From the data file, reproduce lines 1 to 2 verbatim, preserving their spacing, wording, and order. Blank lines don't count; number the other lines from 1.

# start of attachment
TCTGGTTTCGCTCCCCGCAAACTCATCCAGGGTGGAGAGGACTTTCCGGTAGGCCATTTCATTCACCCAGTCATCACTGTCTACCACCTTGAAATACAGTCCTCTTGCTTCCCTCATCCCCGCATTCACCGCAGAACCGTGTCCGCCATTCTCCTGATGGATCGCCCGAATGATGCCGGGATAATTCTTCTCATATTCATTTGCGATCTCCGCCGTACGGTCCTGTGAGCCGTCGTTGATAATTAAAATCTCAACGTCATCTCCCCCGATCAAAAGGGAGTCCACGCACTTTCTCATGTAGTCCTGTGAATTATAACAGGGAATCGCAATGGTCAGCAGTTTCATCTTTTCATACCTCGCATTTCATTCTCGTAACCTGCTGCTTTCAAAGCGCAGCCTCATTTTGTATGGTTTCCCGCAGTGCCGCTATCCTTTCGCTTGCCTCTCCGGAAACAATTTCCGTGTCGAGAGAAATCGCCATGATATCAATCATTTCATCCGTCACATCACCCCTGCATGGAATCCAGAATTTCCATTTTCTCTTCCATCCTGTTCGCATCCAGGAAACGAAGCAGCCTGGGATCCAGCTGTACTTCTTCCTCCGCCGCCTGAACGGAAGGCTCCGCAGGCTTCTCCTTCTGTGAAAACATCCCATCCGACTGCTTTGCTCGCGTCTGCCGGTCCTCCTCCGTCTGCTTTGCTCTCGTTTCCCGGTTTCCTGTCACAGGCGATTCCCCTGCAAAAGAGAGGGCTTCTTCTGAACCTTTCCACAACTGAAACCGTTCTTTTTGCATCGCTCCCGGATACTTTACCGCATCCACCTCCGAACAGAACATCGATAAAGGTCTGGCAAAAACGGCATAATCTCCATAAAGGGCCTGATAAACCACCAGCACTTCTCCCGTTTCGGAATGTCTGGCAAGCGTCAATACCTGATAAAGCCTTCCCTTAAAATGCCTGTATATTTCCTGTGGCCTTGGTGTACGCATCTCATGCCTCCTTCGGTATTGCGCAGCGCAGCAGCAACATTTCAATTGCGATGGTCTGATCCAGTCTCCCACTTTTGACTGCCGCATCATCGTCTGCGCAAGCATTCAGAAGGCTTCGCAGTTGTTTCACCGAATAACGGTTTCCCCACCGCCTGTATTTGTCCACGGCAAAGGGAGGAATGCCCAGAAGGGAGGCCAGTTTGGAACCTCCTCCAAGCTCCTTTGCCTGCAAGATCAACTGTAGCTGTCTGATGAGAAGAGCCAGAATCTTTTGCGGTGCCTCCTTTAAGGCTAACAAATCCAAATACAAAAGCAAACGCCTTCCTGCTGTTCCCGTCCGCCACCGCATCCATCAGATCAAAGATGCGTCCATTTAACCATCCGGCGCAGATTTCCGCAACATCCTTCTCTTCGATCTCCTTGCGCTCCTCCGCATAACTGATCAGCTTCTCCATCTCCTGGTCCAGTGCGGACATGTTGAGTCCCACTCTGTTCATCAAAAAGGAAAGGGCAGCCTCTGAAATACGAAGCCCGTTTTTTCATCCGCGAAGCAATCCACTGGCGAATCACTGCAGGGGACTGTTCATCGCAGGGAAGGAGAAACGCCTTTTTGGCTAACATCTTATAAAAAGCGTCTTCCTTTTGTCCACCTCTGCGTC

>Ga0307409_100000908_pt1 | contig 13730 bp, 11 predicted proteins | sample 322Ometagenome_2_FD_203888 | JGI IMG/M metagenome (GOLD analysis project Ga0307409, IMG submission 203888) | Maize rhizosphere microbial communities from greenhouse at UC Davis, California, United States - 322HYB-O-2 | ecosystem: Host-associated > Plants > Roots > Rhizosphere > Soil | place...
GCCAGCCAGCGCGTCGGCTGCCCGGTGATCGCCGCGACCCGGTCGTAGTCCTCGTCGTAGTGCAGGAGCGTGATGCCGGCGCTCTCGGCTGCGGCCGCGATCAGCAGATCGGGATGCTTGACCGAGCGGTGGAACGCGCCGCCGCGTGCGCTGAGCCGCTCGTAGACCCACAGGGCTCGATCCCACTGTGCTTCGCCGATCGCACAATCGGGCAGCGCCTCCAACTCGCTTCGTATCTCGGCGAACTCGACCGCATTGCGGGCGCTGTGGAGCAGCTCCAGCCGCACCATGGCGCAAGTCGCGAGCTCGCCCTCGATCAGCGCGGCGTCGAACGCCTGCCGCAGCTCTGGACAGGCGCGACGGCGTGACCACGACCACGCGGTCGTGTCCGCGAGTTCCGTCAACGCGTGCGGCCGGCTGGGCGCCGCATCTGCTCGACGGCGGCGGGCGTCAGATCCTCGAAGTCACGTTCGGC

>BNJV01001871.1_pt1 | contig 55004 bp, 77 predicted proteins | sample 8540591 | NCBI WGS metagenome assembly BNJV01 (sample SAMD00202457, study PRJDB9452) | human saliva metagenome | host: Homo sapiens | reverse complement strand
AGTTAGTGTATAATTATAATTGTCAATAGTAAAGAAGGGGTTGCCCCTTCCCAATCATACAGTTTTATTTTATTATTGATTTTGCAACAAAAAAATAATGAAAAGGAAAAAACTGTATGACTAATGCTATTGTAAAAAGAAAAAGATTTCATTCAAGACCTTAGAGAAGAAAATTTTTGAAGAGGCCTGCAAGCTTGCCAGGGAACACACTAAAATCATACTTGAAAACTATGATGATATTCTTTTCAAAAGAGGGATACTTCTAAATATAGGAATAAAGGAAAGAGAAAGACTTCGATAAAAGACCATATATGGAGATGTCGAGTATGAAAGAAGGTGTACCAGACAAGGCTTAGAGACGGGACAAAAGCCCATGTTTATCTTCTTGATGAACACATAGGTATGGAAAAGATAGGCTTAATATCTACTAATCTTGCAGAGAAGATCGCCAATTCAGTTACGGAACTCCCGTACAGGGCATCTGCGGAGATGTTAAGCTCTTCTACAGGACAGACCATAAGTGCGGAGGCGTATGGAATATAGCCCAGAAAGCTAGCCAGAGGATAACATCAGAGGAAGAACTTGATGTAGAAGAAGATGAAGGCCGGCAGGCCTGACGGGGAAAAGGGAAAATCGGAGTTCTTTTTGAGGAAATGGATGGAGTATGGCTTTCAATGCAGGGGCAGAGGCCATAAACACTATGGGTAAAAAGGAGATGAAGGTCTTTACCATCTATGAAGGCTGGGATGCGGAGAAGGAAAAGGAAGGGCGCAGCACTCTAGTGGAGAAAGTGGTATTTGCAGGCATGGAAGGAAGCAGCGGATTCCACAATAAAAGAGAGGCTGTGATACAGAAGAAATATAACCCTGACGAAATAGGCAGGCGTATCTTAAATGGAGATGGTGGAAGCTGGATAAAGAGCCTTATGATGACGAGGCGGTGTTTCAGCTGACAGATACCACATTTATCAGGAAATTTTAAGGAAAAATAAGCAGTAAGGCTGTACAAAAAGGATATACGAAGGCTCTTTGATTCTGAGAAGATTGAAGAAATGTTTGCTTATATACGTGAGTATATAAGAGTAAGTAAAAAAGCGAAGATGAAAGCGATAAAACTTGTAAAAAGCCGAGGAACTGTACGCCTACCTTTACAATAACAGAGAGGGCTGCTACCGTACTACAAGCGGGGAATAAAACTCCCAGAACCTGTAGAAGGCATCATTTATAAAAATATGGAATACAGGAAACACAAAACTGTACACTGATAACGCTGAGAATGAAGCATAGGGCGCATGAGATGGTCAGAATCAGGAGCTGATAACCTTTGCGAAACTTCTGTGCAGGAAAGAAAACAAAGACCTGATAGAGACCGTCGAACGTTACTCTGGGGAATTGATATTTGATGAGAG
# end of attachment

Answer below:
TCTGGTTTCGCTCCCCGCAAACTCATCCAGGGTGGAGAGGACTTTCCGGTAGGCCATTTCATTCACCCAGTCATCACTGTCTACCACCTTGAAATACAGTCCTCTTGCTTCCCTCATCCCCGCATTCACCGCAGAACCGTGTCCGCCATTCTCCTGATGGATCGCCCGAATGATGCCGGGATAATTCTTCTCATATTCATTTGCGATCTCCGCCGTACGGTCCTGTGAGCCGTCGTTGATAATTAAAATCTCAACGTCATCTCCCCCGATCAAAAGGGAGTCCACGCACTTTCTCATGTAGTCCTGTGAATTATAACAGGGAATCGCAATGGTCAGCAGTTTCATCTTTTCATACCTCGCATTTCATTCTCGTAACCTGCTGCTTTCAAAGCGCAGCCTCATTTTGTATGGTTTCCCGCAGTGCCGCTATCCTTTCGCTTGCCTCTCCGGAAACAATTTCCGTGTCGAGAGAAATCGCCATGATATCAATCATTTCATCCGTCACATCACCCCTGCATGGAATCCAGAATTTCCATTTTCTCTTCCATCCTGTTCGCATCCAGGAAACGAAGCAGCCTGGGATCCAGCTGTACTTCTTCCTCCGCCGCCTGAACGGAAGGCTCCGCAGGCTTCTCCTTCTGTGAAAACATCCCATCCGACTGCTTTGCTCGCGTCTGCCGGTCCTCCTCCGTCTGCTTTGCTCTCGTTTCCCGGTTTCCTGTCACAGGCGATTCCCCTGCAAAAGAGAGGGCTTCTTCTGAACCTTTCCACAACTGAAACCGTTCTTTTTGCATCGCTCCCGGATACTTTACCGCATCCACCTCCGAACAGAACATCGATAAAGGTCTGGCAAAAACGGCATAATCTCCATAAAGGGCCTGATAAACCACCAGCACTTCTCCCGTTTCGGAATGTCTGGCAAGCGTCAATACCTGATAAAGCCTTCCCTTAAAATGCCTGTATATTTCCTGTGGCCTTGGTGTACGCATCTCATGCCTCCTTCGGTATTGCGCAGCGCAGCAGCAACATTTCAATTGCGATGGTCTGATCCAGTCTCCCACTTTTGACTGCCGCATCATCGTCTGCGCAAGCATTCAGAAGGCTTCGCAGTTGTTTCACCGAATAACGGTTTCCCCACCGCCTGTATTTGTCCACGGCAAAGGGAGGAATGCCCAGAAGGGAGGCCAGTTTGGAACCTCCTCCAAGCTCCTTTGCCTGCAAGATCAACTGTAGCTGTCTGATGAGAAGAGCCAGAATCTTTTGCGGTGCCTCCTTTAAGGCTAACAAATCCAAATACAAAAGCAAACGCCTTCCTGCTGTTCCCGTCCGCCACCGCATCCATCAGATCAAAGATGCGTCCATTTAACCATCCGGCGCAGATTTCCGCAACATCCTTCTCTTCGATCTCCTTGCGCTCCTCCGCATAACTGATCAGCTTCTCCATCTCCTGGTCCAGTGCGGACATGTTGAGTCCCACTCTGTTCATCAAAAAGGAAAGGGCAGCCTCTGAAATACGAAGCCCGTTTTTTCATCCGCGAAGCAATCCACTGGCGAATCACTGCAGGGGACTGTTCATCGCAGGGAAGGAGAAACGCCTTTTTGGCTAACATCTTATAAAAAGCGTCTTCCTTTTGTCCACCTCTGCGTC

>Ga0307409_100000908_pt1 | contig 13730 bp, 11 predicted proteins | sample 322Ometagenome_2_FD_203888 | JGI IMG/M metagenome (GOLD analysis project Ga0307409, IMG submission 203888) | Maize rhizosphere microbial communities from greenhouse at UC Davis, California, United States - 322HYB-O-2 | ecosystem: Host-associated > Plants > Roots > Rhizosphere > Soil | place...